Repo Rate

Repo rate or repurchase rate is referred to as the rate at which the central bank (RBI) lends money to the commercial banks for meeting short-term fund requirements in order to maintain liquidity and control inflation.

Functioning of Repo Rate

Commercial banks, at times of financial crunch, seek short-term funds from the central bank of a country (RBI in the case of India) to tide over the financial crisis. For providing these funds, RBI levies interest on the amount that is lent to the commercial bank. This rate of interest is better known as the repo rate.

Repo rate is technically a repurchase agreement in which the commercial banks offer securities such as Treasury Bills to the RBI in return for short-term funds.

The banks also agree to repurchase those securities at a predetermined price.

What is Reverse Repo Rate?

RBI maintains a balance in the market by employing repo rate and reverse repo rate. The reverse repo rate, by definition, is the exact opposite of repo rate or in other words, it is the rate at which RBI borrows money from banks in the short term.

Impact of Repo Rate in Economy

Repo rate is an important component of the monetary policy of the nation, and it is used to regulate the liquidity, inflation, and money supply of the nation. Additionally, repo rate levels create a direct impact on the pattern of borrowing by the banks.

In other words, in situations of increased repo rate, the banks need to pay higher interest to RBI in order to avail funds, while in terms of lower repo rate, the cost of borrowing funds is less.

The following scenarios discuss the impact of the repo rate on the economy.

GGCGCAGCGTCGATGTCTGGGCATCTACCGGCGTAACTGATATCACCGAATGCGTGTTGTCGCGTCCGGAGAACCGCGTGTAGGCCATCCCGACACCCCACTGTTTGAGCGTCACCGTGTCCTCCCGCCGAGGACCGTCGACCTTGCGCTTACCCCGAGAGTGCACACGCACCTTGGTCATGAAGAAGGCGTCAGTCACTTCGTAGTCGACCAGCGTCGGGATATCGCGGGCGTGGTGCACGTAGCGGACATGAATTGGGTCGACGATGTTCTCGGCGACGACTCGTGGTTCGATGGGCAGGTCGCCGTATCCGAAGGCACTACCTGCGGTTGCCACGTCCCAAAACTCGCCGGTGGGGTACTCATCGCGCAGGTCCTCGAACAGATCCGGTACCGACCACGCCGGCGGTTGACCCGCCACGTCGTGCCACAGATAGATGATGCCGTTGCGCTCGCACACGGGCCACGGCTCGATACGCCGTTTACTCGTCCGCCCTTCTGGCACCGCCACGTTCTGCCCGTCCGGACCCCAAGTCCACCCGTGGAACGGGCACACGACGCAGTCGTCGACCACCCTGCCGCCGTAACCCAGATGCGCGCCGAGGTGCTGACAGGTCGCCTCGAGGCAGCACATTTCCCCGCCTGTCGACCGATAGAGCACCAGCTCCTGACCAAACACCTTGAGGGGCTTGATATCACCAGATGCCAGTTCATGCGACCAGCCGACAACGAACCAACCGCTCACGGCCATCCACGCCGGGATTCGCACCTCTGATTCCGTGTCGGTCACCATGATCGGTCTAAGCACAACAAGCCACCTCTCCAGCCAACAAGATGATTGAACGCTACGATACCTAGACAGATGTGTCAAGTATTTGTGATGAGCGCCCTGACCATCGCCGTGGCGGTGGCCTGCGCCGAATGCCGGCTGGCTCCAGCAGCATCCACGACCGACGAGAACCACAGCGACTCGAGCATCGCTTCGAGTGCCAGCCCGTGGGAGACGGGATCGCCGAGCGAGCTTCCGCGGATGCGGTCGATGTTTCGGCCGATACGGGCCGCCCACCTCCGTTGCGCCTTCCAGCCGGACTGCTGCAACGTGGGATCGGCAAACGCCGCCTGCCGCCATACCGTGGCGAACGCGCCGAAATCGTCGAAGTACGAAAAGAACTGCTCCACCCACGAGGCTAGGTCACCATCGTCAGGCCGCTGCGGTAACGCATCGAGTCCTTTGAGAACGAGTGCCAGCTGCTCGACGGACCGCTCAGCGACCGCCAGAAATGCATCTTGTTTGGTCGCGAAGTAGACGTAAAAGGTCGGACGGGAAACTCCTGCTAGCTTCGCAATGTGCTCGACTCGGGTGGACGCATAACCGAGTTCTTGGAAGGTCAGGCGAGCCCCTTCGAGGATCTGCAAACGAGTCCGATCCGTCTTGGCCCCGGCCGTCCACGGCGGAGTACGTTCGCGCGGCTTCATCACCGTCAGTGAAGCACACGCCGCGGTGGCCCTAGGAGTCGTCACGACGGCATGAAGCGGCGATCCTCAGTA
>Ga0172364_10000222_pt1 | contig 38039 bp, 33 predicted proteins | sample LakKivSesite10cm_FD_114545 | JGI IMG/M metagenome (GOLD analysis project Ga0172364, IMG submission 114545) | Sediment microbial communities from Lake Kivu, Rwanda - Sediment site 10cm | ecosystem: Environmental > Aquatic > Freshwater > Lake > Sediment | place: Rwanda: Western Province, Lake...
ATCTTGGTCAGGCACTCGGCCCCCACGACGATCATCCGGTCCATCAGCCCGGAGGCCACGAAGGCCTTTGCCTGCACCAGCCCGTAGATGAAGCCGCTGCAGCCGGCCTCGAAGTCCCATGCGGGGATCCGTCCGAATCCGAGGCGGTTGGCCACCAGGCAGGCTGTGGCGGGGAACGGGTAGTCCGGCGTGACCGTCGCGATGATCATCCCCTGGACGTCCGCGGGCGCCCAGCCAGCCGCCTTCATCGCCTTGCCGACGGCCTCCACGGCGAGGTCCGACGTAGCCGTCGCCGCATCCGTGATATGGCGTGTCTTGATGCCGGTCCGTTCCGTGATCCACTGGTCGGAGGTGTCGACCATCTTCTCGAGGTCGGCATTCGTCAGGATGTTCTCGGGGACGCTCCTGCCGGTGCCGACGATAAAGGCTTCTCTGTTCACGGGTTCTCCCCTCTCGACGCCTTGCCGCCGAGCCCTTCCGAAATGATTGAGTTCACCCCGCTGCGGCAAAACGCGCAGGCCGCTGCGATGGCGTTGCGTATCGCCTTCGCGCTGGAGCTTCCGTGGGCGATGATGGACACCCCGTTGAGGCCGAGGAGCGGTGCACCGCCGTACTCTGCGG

1. When the inflation rate is high: At times of high inflation in the economy, the central bank (RBI) regulates the flow of money in the economy by increasing the repo rate, which results in fewer borrowings by the businesses and the industries. The result of this increase is slowing down the money supply and investment activities in the economy, which is instrumental in controlling the inflation rate.

2. To increase liquidity in the economy: When there is a requirement of increasing liquidity in the market, RBI eases the repo rate so that businesses can borrow money for investment purposes, which results in an increased money supply in the economy. The effect of such a step is that it becomes instrumental in the growth of the economy.

Scenarios that lead to an increase or decrease in the repo rate are as follows:

Increase in Repo Rate

1. When there is a high inflation rate in the economy, and as per RBI, the condition may further surge.

2. When there is a risk of depreciation of the currency

3. When it wants to reduce any speculations that arise in areas of foreign exchange

4. The possibility of the formation of asset bubbles as a result of an excessive amount of capital formation

Decrease in Repo Rate

1. That situation in which RBI assumes that both inflation and the fiscal deficit are well controlled and there is no unlikely possibility that a demand-led price surge will be observed.

2. When the economy is showing signs of slow down and RBI looks to accelerate the economy by facilitating a more friendly monetary policy.

3. If the balance of payments situation is deemed to be normal by the RBI.

This was all about the repo rate concept, which plays an important role in the monetary policy of RBI. For more such interesting concepts on Economics for Class 12, stay tuned to BYJU’S.

Frequently Asked Questions on Repo rate


What is the Current Repo rate?

As per the latest update on August 2021, RBI has kept the repo rate unchanged to 4 %.


What is the repo rate in India at present?

The current repo rate in India is 4% as per the latest update by the Reserve Bank of India effective from August 2021.


Who decides the repo rate?

The repo rate is determined by the Monetary policy committee (MPC) which is headed by the governor of RBI.

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